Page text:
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This project has a code of conduct. By interacting with this repository, organization, or community you agree to abide by its terms.

Hi! 👋 We’re excited that you’re interested in contributing! Take a moment to read the following guidelines. And thanks for contributing to unified! 👏👌

If you’re raising an issue, please understand that people involved with this project often do so for fun, next to their day job; you are not entitled to free customer service.



The collective (unified) consists of several organizations and separate projects: most of them are tiny, and many of them have a utility (mdast-util-to-hast), a plugin (remark-rehype), and relate to an ecosystem (remark) and a syntax tree (mdast). Try and pick the right place to contribute to so we can help you faster.


There’s several ways to contribute, not just by writing code.

Financial support

It’s possible to support us financially by becoming a backer or sponsor through Open Collective. With this support, we can pay for project leadership, finance non-coding work, or to do fun things for the community like getting stickers for contributors. You’ll be helping unified’s maintainers manage and improve existing projects, and additionally support our work to develop new and exciting projects, such as micromark.

Improve documentation

As a user of this project you’re perfect for helping us improve our docs. Typo corrections, error fixes, better explanations, new examples, etcetera. Anything!

Improve issues

Some issues lack information, aren’t reproducible, or are just incorrect. Help make them easier to resolve.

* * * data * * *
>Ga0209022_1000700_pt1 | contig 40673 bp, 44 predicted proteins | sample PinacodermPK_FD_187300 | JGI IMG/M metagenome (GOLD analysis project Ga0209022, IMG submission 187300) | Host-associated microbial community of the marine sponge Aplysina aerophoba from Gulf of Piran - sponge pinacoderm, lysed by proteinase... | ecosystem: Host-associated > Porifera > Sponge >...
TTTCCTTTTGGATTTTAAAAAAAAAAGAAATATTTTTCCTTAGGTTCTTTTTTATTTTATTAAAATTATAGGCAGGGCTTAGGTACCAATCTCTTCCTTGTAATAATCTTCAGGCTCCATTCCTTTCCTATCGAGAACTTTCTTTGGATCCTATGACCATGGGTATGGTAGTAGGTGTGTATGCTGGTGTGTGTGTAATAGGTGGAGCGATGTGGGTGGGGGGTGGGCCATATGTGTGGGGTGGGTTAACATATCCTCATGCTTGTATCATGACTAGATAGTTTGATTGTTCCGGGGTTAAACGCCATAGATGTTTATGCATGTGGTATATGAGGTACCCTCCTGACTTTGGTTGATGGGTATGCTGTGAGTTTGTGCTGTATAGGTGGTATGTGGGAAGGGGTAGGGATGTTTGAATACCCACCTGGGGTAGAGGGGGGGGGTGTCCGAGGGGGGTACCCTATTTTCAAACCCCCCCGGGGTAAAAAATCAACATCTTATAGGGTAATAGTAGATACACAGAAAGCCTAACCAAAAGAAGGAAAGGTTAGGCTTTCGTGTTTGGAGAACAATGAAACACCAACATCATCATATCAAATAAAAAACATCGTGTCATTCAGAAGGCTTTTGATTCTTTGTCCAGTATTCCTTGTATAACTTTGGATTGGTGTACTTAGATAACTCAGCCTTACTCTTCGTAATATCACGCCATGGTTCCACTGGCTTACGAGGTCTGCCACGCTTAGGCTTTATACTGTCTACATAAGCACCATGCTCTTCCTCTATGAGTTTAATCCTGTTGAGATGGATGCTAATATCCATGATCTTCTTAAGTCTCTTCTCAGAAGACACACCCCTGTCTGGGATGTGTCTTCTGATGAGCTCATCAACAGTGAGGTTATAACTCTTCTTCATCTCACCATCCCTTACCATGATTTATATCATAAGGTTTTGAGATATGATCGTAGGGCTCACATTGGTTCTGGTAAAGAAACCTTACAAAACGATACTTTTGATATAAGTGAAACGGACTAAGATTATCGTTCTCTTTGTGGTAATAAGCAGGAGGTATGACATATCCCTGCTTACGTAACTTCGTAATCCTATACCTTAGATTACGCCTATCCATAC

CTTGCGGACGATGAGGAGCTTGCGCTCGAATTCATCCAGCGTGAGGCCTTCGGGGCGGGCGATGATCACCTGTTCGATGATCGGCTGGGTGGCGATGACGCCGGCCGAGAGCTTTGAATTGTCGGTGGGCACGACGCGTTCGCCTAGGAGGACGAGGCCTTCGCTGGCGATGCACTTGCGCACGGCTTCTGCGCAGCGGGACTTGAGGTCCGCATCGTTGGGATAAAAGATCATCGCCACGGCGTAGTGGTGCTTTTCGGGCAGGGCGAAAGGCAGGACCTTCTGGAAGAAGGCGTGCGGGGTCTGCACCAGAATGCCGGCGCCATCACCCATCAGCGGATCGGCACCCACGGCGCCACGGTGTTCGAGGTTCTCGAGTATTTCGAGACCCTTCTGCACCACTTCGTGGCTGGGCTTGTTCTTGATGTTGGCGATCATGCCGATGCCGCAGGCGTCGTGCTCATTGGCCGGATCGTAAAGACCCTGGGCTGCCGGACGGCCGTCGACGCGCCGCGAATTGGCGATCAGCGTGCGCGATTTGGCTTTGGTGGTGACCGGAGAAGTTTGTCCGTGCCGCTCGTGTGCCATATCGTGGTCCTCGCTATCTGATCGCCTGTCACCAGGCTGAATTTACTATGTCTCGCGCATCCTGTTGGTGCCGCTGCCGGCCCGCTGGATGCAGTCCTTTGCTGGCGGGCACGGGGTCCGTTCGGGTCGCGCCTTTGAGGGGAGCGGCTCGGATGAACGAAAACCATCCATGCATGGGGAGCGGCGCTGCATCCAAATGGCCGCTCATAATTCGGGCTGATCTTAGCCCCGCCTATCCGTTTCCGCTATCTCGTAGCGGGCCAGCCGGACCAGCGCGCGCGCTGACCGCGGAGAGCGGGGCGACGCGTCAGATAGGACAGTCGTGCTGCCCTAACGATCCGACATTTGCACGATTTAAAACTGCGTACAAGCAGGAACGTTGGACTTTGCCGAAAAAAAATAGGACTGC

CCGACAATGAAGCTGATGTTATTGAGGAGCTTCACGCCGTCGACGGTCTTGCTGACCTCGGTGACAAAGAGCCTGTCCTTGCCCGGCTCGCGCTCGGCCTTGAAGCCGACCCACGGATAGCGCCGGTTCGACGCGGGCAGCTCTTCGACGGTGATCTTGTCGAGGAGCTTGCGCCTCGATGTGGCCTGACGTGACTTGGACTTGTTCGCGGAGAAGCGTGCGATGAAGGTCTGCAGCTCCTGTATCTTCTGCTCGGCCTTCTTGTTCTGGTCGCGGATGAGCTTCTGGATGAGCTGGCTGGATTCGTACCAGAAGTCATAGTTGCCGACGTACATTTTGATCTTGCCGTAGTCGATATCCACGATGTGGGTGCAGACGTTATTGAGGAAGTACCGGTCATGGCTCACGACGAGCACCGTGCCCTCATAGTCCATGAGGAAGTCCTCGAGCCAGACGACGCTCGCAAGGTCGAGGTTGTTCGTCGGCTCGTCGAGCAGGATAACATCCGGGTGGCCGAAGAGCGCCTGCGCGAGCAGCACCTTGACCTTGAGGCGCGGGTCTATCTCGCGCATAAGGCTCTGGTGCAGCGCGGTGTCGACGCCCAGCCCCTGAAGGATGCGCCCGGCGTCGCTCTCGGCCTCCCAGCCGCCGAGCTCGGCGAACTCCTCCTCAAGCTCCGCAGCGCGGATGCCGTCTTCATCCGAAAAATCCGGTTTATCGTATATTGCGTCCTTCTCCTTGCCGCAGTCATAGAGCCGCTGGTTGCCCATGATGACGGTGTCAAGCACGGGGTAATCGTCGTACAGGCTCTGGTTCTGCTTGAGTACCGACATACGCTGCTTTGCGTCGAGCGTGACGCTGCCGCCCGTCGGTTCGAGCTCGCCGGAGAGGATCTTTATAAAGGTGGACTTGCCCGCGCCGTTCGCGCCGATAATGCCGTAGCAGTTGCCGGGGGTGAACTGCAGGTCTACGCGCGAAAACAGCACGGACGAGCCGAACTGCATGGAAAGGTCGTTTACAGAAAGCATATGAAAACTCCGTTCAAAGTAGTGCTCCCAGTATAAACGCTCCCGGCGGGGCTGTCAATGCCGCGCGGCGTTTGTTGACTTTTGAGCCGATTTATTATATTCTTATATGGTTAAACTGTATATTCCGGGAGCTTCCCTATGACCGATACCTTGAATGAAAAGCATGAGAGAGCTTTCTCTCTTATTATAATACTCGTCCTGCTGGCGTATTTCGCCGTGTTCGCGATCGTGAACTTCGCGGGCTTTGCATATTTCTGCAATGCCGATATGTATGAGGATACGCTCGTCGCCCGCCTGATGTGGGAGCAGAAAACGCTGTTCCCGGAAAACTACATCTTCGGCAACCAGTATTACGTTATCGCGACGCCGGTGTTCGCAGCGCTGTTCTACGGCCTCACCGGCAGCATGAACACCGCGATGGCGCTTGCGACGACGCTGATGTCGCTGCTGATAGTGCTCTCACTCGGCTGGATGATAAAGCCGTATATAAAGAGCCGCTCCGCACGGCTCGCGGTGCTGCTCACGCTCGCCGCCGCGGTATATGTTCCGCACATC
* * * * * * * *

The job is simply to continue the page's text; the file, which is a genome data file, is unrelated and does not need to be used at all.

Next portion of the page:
Give feedback on issues

We’re always looking for more opinions on discussions in the issue tracker.

Write code

Code contributions are very welcome. It’s often good to first create an issue to report a bug or suggest a new feature before creating a pull request to prevent you from doing unnecessary work.


See on how to get help.

Submitting an issue

  • The issue tracker is for issues. See on how to get help.
  • Search the issue tracker (including closed issues) before opening a new issue
  • Ensure you’re using the latest version of projects
  • Use a clear and descriptive title
  • Include as much information as possible: steps to reproduce the issue, error message, version, operating system, etcetera
  • The more time you put into an issue, the more we will
  • The best issue report is a failing test proving it

Submitting a pull request

  • Non-trivial changes are often best discussed in an issue first, to prevent you from doing unnecessary work
  • For ambitious tasks, you should try to get your work in front of the community for feedback as soon as possible
  • New features should be accompanied with tests and documentation
  • Don’t include unrelated changes
  • Lint and test before submitting code by running $ npm test
  • Write a convincing description of why we should land your pull request: it’s your job to convince us



CC-BY-4.0 © Titus Wormer